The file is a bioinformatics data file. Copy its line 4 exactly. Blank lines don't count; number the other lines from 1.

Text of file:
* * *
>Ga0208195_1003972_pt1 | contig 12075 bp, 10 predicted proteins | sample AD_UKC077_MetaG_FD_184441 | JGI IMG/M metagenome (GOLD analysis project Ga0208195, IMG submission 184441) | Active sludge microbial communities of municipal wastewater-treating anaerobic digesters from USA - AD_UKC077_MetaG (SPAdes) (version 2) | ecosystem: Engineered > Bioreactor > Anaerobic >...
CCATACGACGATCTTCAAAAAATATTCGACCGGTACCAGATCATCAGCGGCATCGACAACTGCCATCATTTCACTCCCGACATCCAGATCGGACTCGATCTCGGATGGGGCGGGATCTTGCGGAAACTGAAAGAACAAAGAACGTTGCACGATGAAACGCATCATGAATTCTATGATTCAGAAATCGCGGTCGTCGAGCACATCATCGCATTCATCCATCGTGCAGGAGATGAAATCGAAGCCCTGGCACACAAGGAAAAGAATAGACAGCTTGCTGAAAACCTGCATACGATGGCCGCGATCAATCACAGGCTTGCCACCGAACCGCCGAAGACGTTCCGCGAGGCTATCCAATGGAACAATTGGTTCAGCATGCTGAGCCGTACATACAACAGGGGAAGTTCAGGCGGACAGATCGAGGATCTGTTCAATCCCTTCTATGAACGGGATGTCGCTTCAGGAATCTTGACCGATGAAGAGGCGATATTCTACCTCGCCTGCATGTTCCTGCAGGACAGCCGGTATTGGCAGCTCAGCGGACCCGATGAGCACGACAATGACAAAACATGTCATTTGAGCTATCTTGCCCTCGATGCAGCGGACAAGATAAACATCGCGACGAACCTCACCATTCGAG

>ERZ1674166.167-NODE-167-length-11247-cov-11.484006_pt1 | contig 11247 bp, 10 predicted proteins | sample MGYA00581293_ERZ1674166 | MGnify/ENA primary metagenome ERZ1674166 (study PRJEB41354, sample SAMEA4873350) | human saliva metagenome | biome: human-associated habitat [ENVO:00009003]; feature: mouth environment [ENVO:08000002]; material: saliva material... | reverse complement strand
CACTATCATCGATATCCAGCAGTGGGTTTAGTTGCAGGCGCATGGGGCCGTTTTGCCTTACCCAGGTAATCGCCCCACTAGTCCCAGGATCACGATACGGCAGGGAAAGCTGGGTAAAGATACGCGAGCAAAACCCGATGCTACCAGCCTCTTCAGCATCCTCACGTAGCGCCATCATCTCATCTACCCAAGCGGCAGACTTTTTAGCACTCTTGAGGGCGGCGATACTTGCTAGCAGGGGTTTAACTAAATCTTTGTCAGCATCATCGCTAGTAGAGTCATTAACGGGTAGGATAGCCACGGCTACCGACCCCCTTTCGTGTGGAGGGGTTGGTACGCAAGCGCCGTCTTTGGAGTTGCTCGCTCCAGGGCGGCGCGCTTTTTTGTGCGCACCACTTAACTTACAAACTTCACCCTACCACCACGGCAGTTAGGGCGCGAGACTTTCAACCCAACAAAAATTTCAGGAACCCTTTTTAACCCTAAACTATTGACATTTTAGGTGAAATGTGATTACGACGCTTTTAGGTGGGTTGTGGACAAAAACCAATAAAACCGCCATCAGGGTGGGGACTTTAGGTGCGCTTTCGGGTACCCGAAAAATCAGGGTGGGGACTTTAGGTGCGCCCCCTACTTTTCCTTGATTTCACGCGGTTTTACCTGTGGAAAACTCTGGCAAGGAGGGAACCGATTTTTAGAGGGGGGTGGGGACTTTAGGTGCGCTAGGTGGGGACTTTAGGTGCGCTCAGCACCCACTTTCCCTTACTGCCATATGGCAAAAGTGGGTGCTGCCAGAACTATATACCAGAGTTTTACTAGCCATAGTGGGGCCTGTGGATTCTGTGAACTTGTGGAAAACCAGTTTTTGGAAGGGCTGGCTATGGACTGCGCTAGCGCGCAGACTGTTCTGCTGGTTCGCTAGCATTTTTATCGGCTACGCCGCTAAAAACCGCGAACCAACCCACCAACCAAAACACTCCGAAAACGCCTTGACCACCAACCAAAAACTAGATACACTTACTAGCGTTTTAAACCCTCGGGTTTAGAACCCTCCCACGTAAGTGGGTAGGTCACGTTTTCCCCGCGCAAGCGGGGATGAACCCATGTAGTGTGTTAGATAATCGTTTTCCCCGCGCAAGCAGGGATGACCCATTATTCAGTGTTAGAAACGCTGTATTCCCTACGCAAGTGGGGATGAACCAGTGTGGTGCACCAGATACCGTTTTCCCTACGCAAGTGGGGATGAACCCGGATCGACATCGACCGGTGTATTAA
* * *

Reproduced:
CACTATCATCGATATCCAGCAGTGGGTTTAGTTGCAGGCGCATGGGGCCGTTTTGCCTTACCCAGGTAATCGCCCCACTAGTCCCAGGATCACGATACGGCAGGGAAAGCTGGGTAAAGATACGCGAGCAAAACCCGATGCTACCAGCCTCTTCAGCATCCTCACGTAGCGCCATCATCTCATCTACCCAAGCGGCAGACTTTTTAGCACTCTTGAGGGCGGCGATACTTGCTAGCAGGGGTTTAACTAAATCTTTGTCAGCATCATCGCTAGTAGAGTCATTAACGGGTAGGATAGCCACGGCTACCGACCCCCTTTCGTGTGGAGGGGTTGGTACGCAAGCGCCGTCTTTGGAGTTGCTCGCTCCAGGGCGGCGCGCTTTTTTGTGCGCACCACTTAACTTACAAACTTCACCCTACCACCACGGCAGTTAGGGCGCGAGACTTTCAACCCAACAAAAATTTCAGGAACCCTTTTTAACCCTAAACTATTGACATTTTAGGTGAAATGTGATTACGACGCTTTTAGGTGGGTTGTGGACAAAAACCAATAAAACCGCCATCAGGGTGGGGACTTTAGGTGCGCTTTCGGGTACCCGAAAAATCAGGGTGGGGACTTTAGGTGCGCCCCCTACTTTTCCTTGATTTCACGCGGTTTTACCTGTGGAAAACTCTGGCAAGGAGGGAACCGATTTTTAGAGGGGGGTGGGGACTTTAGGTGCGCTAGGTGGGGACTTTAGGTGCGCTCAGCACCCACTTTCCCTTACTGCCATATGGCAAAAGTGGGTGCTGCCAGAACTATATACCAGAGTTTTACTAGCCATAGTGGGGCCTGTGGATTCTGTGAACTTGTGGAAAACCAGTTTTTGGAAGGGCTGGCTATGGACTGCGCTAGCGCGCAGACTGTTCTGCTGGTTCGCTAGCATTTTTATCGGCTACGCCGCTAAAAACCGCGAACCAACCCACCAACCAAAACACTCCGAAAACGCCTTGACCACCAACCAAAAACTAGATACACTTACTAGCGTTTTAAACCCTCGGGTTTAGAACCCTCCCACGTAAGTGGGTAGGTCACGTTTTCCCCGCGCAAGCGGGGATGAACCCATGTAGTGTGTTAGATAATCGTTTTCCCCGCGCAAGCAGGGATGACCCATTATTCAGTGTTAGAAACGCTGTATTCCCTACGCAAGTGGGGATGAACCAGTGTGGTGCACCAGATACCGTTTTCCCTACGCAAGTGGGGATGAACCCGGATCGACATCGACCGGTGTATTAA